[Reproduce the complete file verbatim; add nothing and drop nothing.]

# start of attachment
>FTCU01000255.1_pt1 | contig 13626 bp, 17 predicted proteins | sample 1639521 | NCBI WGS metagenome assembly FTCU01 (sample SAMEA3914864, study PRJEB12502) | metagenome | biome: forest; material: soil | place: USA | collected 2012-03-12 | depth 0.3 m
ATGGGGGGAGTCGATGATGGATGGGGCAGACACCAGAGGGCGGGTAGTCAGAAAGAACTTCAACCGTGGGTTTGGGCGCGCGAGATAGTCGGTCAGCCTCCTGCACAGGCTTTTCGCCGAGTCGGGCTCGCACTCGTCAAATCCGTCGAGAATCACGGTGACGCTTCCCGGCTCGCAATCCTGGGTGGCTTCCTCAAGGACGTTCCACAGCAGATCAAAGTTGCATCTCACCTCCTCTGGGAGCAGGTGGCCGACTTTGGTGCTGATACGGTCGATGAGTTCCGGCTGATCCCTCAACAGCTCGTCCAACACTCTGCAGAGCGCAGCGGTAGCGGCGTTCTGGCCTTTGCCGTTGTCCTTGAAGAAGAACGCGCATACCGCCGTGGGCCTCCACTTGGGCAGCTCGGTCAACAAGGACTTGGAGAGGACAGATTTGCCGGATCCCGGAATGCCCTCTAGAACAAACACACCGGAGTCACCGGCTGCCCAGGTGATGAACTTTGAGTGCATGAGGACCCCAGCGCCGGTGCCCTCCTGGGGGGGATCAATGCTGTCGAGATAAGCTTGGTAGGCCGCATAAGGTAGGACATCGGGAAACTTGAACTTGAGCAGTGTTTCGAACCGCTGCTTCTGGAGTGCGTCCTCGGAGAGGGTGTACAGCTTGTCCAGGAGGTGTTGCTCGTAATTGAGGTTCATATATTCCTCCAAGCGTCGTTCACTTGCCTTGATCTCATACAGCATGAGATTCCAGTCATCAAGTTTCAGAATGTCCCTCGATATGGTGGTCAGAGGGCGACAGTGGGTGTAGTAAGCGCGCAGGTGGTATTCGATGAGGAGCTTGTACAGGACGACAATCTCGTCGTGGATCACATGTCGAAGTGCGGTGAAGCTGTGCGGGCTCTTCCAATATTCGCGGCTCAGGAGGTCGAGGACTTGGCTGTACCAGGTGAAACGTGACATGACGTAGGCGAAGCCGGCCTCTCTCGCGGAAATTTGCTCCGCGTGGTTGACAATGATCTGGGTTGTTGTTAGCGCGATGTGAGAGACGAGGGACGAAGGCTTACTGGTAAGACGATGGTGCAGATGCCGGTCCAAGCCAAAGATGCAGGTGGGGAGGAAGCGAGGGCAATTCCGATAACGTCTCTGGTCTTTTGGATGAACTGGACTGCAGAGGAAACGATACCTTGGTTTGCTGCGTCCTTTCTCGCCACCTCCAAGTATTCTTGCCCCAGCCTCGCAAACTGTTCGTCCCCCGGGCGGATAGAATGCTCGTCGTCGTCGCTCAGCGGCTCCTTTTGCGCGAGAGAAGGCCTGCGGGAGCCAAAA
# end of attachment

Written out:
>FTCU01000255.1_pt1 | contig 13626 bp, 17 predicted proteins | sample 1639521 | NCBI WGS metagenome assembly FTCU01 (sample SAMEA3914864, study PRJEB12502) | metagenome | biome: forest; material: soil | place: USA | collected 2012-03-12 | depth 0.3 m
ATGGGGGGAGTCGATGATGGATGGGGCAGACACCAGAGGGCGGGTAGTCAGAAAGAACTTCAACCGTGGGTTTGGGCGCGCGAGATAGTCGGTCAGCCTCCTGCACAGGCTTTTCGCCGAGTCGGGCTCGCACTCGTCAAATCCGTCGAGAATCACGGTGACGCTTCCCGGCTCGCAATCCTGGGTGGCTTCCTCAAGGACGTTCCACAGCAGATCAAAGTTGCATCTCACCTCCTCTGGGAGCAGGTGGCCGACTTTGGTGCTGATACGGTCGATGAGTTCCGGCTGATCCCTCAACAGCTCGTCCAACACTCTGCAGAGCGCAGCGGTAGCGGCGTTCTGGCCTTTGCCGTTGTCCTTGAAGAAGAACGCGCATACCGCCGTGGGCCTCCACTTGGGCAGCTCGGTCAACAAGGACTTGGAGAGGACAGATTTGCCGGATCCCGGAATGCCCTCTAGAACAAACACACCGGAGTCACCGGCTGCCCAGGTGATGAACTTTGAGTGCATGAGGACCCCAGCGCCGGTGCCCTCCTGGGGGGGATCAATGCTGTCGAGATAAGCTTGGTAGGCCGCATAAGGTAGGACATCGGGAAACTTGAACTTGAGCAGTGTTTCGAACCGCTGCTTCTGGAGTGCGTCCTCGGAGAGGGTGTACAGCTTGTCCAGGAGGTGTTGCTCGTAATTGAGGTTCATATATTCCTCCAAGCGTCGTTCACTTGCCTTGATCTCATACAGCATGAGATTCCAGTCATCAAGTTTCAGAATGTCCCTCGATATGGTGGTCAGAGGGCGACAGTGGGTGTAGTAAGCGCGCAGGTGGTATTCGATGAGGAGCTTGTACAGGACGACAATCTCGTCGTGGATCACATGTCGAAGTGCGGTGAAGCTGTGCGGGCTCTTCCAATATTCGCGGCTCAGGAGGTCGAGGACTTGGCTGTACCAGGTGAAACGTGACATGACGTAGGCGAAGCCGGCCTCTCTCGCGGAAATTTGCTCCGCGTGGTTGACAATGATCTGGGTTGTTGTTAGCGCGATGTGAGAGACGAGGGACGAAGGCTTACTGGTAAGACGATGGTGCAGATGCCGGTCCAAGCCAAAGATGCAGGTGGGGAGGAAGCGAGGGCAATTCCGATAACGTCTCTGGTCTTTTGGATGAACTGGACTGCAGAGGAAACGATACCTTGGTTTGCTGCGTCCTTTCTCGCCACCTCCAAGTATTCTTGCCCCAGCCTCGCAAACTGTTCGTCCCCCGGGCGGATAGAATGCTCGTCGTCGTCGCTCAGCGGCTCCTTTTGCGCGAGAGAAGGCCTGCGGGAGCCAAAA